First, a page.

- You can also use artificial lights such as grow light, LED, etc., inside your home.
Too much heat
Extreme heat can also be a reason for brown leaves in your plants. If the African violets get exposed to the sun for too long, it can cause sunburn.
Browning, drying, curling, and falling leaves are the common symptoms of too much heat and sunlight.
African violets cannot tolerate direct sunlight and too much heat. Excess heat hampers the growth and causes moisture loss which turns the leaves’ edges brown.
Exposing these plants to direct sunlight can be deadly, so proper care and special attention are required.
- Cut all the brown leaves which are already damaged and cannot be recovered.
- Move your plant to a shaded area.
- Avoid sunny spots to protect your plant from direct sunlight.
- Provide a proper watering schedule. Keep the soil slightly moist all the time.
- Mulch the soil’s surface to keep the soil moisturized for a more extended period.
Too much fertilization can cause severe problems to African violets. These plants need little fertilizer to grow. Overfertilization can cause stunted growth and make the plant weak.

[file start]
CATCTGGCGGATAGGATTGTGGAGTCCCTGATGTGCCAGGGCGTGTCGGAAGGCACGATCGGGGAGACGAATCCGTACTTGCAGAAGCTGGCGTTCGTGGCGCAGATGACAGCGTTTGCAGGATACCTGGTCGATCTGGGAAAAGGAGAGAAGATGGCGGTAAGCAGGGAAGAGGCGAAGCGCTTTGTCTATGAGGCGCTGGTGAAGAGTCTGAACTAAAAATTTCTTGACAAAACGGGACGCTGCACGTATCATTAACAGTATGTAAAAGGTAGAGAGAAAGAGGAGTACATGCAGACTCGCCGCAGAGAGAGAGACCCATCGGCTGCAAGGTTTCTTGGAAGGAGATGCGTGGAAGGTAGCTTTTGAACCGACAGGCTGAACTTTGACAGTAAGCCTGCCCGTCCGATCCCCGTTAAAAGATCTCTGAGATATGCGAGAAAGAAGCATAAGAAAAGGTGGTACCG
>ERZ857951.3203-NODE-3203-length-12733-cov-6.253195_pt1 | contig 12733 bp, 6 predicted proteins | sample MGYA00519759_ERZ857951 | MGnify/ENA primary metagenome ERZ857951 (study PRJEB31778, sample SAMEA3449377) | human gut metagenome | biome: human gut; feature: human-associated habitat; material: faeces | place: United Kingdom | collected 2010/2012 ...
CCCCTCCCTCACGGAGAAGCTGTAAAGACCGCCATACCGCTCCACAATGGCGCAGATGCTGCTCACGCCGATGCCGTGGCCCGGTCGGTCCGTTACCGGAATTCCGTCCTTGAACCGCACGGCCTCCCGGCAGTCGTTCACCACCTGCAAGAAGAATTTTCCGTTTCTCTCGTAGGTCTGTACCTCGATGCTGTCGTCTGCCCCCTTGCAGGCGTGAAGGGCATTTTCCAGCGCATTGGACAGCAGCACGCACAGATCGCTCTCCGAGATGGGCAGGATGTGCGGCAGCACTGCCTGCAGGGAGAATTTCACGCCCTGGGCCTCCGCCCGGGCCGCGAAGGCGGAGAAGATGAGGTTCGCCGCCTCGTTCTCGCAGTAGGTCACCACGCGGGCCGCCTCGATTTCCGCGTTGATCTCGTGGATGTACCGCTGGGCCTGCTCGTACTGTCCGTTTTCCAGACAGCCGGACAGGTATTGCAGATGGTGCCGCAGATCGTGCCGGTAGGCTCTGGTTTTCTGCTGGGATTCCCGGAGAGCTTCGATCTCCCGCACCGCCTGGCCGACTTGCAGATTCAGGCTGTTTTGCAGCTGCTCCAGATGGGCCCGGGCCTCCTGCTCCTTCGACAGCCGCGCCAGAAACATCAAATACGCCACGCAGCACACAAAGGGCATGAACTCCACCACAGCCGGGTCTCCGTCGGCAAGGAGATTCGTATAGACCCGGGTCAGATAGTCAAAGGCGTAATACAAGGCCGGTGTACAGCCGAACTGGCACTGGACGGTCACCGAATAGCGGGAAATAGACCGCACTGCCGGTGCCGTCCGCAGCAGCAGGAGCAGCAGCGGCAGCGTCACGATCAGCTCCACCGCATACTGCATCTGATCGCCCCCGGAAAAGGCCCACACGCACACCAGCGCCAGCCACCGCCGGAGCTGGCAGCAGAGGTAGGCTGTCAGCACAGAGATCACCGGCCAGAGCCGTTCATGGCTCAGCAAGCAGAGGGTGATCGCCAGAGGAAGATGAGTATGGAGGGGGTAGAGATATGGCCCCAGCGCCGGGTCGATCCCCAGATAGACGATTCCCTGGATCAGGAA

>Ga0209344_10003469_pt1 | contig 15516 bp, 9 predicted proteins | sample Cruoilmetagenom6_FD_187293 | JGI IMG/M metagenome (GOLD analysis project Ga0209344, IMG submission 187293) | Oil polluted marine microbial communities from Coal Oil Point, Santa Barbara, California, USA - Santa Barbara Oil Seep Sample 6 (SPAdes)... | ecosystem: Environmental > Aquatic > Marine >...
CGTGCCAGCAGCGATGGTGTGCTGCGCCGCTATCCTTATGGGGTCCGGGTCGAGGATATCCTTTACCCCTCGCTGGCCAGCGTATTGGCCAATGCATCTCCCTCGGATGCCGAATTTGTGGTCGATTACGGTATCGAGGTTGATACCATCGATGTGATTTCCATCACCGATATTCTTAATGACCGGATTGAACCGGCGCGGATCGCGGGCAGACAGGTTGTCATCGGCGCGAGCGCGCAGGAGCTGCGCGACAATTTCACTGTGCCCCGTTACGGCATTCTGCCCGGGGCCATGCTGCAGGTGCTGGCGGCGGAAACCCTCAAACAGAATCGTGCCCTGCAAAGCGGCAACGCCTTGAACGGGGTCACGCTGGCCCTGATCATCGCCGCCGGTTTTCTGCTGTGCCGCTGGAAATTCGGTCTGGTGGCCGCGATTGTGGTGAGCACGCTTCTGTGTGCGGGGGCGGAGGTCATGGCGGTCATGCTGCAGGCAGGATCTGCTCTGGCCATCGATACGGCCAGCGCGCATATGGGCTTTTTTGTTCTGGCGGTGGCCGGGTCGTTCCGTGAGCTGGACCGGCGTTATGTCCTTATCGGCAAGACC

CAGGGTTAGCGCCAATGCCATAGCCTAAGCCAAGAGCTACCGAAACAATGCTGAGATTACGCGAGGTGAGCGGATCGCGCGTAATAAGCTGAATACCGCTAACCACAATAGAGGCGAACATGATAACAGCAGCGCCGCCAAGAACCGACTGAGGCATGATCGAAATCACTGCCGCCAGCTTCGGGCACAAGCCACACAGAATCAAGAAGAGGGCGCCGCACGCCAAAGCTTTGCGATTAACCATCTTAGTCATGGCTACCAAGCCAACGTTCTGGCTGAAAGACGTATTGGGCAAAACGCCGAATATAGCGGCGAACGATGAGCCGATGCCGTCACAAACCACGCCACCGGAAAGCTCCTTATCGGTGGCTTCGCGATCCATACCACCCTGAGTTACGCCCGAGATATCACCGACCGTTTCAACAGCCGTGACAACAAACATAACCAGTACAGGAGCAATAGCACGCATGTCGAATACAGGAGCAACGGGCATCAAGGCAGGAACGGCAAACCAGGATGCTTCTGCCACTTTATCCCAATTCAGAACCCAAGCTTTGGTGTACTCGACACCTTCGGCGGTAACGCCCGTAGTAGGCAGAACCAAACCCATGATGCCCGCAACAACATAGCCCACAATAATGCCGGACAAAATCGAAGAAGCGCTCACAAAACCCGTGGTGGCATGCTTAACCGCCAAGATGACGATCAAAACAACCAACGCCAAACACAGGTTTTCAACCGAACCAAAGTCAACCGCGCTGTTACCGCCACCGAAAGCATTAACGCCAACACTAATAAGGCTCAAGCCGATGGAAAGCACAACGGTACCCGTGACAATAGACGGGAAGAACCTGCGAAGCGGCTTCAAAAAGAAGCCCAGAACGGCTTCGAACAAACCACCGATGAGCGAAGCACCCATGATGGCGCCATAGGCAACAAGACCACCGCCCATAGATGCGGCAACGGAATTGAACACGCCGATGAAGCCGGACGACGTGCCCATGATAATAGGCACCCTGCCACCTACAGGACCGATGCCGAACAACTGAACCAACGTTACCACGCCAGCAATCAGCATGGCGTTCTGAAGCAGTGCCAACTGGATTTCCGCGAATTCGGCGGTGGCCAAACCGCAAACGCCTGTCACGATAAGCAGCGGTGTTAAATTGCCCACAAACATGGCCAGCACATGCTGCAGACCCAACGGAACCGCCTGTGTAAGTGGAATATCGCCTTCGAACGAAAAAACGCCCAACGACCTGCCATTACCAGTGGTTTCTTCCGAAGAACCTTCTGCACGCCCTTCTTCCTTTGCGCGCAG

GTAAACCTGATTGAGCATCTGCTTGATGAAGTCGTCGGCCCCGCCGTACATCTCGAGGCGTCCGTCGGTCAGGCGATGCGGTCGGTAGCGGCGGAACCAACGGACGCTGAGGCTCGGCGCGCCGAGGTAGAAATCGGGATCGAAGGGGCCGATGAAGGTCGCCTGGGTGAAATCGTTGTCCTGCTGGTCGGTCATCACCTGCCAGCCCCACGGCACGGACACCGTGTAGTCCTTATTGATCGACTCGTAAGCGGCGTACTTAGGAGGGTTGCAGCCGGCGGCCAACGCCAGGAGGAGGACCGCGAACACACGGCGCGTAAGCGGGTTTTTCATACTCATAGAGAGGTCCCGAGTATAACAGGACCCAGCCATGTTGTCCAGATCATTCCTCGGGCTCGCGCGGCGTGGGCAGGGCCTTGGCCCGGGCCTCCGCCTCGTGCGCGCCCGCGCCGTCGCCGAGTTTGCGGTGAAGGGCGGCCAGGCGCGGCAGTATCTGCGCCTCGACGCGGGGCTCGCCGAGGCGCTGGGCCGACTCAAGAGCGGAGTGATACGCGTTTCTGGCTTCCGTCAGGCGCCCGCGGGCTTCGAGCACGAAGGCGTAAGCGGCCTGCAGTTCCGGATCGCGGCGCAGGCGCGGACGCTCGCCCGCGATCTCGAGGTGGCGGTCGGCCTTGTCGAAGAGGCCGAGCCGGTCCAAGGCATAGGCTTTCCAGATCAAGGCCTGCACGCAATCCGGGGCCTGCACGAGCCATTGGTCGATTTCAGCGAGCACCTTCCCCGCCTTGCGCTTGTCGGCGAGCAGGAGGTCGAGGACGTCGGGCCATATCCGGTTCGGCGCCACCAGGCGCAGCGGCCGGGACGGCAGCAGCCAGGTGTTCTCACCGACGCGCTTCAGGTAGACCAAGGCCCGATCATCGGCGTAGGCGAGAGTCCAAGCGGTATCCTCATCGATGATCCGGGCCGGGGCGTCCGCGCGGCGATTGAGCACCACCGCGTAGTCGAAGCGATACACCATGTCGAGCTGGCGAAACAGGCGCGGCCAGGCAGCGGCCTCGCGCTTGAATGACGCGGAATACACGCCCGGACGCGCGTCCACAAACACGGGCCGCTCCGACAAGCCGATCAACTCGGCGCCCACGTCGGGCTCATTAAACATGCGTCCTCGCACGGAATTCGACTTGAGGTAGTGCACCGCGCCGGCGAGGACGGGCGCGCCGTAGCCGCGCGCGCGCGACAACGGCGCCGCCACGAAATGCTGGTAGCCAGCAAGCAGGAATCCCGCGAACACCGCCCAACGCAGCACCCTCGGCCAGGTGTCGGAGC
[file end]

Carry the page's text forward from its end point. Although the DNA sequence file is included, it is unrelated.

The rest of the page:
Burned or dry brown leaves are the most common symptoms of over-fertilization in African violets.
It happens because of salts in fertilizers. Salt builds up in the soil and absorbs too much water, and because of less water in the soil, it can cause water stress and dehydration in the roots.
There should be a proper balance of fertilization in plants for proper growth.
If the problem is over-fertilization, you will have to take some preventive measures to solve this issue.
- Flush the soil to remove the excess fertilizers from the soil.
- Drench the soil with water until it drains out from the bottom of the container.
- Repeat this cycle 1 to 2 times.
- Replant your African violets in a new pot with fresh organic soil.
- Always use a liquid fertilizer and add enough water to avoid over-fertilization.
Plants need good humid conditions to grow well. Too little moisture in the air can lead to brown edges or tips on the leaves.
African violets like average humidity levels somewhere around 50 to 80%.